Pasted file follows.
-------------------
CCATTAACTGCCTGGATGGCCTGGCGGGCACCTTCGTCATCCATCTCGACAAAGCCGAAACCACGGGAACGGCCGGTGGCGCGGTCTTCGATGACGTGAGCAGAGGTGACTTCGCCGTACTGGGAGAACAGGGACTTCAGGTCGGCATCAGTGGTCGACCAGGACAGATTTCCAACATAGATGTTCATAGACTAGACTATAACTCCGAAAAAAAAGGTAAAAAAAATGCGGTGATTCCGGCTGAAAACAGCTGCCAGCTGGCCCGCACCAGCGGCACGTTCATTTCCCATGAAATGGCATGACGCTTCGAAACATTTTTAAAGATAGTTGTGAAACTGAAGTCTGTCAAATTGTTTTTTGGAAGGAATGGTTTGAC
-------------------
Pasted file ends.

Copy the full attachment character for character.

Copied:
CCATTAACTGCCTGGATGGCCTGGCGGGCACCTTCGTCATCCATCTCGACAAAGCCGAAACCACGGGAACGGCCGGTGGCGCGGTCTTCGATGACGTGAGCAGAGGTGACTTCGCCGTACTGGGAGAACAGGGACTTCAGGTCGGCATCAGTGGTCGACCAGGACAGATTTCCAACATAGATGTTCATAGACTAGACTATAACTCCGAAAAAAAAGGTAAAAAAAATGCGGTGATTCCGGCTGAAAACAGCTGCCAGCTGGCCCGCACCAGCGGCACGTTCATTTCCCATGAAATGGCATGACGCTTCGAAACATTTTTAAAGATAGTTGTGAAACTGAAGTCTGTCAAATTGTTTTTTGGAAGGAATGGTTTGAC